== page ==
Pakistani officials prevented a group of Reuters journalists to access the Jaish-e-Mohammad Madrasa being used as a terrorist camp that was targeted in Balakot targeted by Indian Air Force last week, reports Reuters.
The Pakistani officials prevented the team from climbing a hill in northeastern Pakistan to the site of the madrasa and a group of surrounding buildings. It was the third attempt of the team in past nine days to visit the site.
The reason cited behind the sealing of the area by Pakistani officials is ‘security concerns’, while denying Indian government’s claim that the terrorist camp was hit by the IAF killing large number of terrorists.
While the officials repeat the Pakistan government’s stance that no damage has been caused by the air strike, the eyewitnesses claimed to have seen up to 35 bodies being moved out from the area by ambulances in the aftermath of the airstrike. They stated that former Pakistani soldiers, ISI Agents, fidayeens were among those who lost their lives.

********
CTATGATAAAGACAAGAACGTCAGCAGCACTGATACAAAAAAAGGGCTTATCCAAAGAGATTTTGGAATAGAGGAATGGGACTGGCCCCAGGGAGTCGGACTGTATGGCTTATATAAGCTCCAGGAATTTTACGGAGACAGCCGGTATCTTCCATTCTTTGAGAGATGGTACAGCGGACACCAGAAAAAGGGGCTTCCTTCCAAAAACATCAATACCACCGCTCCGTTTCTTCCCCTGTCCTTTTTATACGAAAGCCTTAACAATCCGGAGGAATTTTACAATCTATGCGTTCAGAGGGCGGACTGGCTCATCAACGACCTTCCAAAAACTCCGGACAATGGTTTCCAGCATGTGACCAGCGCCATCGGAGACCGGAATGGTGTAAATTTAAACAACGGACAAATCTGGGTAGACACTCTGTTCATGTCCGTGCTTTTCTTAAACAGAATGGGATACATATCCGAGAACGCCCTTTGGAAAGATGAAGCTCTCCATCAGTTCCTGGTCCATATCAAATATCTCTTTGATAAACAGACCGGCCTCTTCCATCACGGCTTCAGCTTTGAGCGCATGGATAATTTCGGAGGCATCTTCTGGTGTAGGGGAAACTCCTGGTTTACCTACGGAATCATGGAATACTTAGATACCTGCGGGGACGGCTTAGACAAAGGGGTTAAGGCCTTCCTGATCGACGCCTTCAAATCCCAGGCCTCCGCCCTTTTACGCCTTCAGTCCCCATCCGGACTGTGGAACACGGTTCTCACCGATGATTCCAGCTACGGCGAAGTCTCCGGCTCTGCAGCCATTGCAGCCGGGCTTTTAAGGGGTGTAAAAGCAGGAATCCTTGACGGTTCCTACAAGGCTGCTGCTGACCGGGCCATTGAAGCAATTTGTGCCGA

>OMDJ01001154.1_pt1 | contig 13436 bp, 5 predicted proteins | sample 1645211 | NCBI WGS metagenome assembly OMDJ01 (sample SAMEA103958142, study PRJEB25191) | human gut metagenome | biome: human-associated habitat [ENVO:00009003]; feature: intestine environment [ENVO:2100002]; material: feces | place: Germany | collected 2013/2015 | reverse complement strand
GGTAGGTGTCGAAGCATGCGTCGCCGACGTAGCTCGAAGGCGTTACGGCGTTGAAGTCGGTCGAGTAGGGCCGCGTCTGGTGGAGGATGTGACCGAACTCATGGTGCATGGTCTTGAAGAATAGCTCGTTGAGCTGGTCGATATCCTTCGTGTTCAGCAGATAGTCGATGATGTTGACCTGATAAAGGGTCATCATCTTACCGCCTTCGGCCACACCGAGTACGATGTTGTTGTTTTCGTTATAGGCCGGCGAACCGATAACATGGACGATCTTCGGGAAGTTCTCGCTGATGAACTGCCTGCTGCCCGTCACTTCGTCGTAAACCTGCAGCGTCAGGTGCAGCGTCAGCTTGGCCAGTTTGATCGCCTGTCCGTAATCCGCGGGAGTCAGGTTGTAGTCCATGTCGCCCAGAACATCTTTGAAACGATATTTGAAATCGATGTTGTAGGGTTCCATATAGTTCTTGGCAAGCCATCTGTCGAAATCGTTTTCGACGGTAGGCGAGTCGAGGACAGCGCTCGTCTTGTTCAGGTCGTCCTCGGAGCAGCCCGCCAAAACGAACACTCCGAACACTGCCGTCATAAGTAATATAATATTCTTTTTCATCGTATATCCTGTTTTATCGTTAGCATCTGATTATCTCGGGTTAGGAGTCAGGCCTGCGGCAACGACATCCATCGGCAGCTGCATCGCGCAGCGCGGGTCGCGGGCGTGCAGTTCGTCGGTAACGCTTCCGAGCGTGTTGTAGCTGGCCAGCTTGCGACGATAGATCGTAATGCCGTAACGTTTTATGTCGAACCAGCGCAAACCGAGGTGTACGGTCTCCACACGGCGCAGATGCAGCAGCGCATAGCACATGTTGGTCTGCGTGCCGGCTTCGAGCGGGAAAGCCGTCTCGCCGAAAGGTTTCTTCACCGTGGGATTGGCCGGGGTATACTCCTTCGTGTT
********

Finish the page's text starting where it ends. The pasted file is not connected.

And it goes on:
"Local authorities reached the site soon after the bombing," one witness recounted, adding, "but the area had already been cordoned off by then by the army, who did not even allow police to enter. The army also took away mobile phones from the medical staff on the ambulances."
The Pakistan military’s press wing has reportedly called off the visits to the site twice for ‘weather and organisational reasons’ and an official said no visit would be possible for a few days more due to security issues.
Reuters team was also told by the villagers that the madrasa was indeed run by the terror group Jaish-e-Mohammed. A sign with the group’s name had previously stood near the site but was later removed.
Another resident of the area Mohammad Naseem said there were madrasas in the area opened during Zia-ul-Haq regime, but added, “there is no madrasa or anything like that here anymore”.
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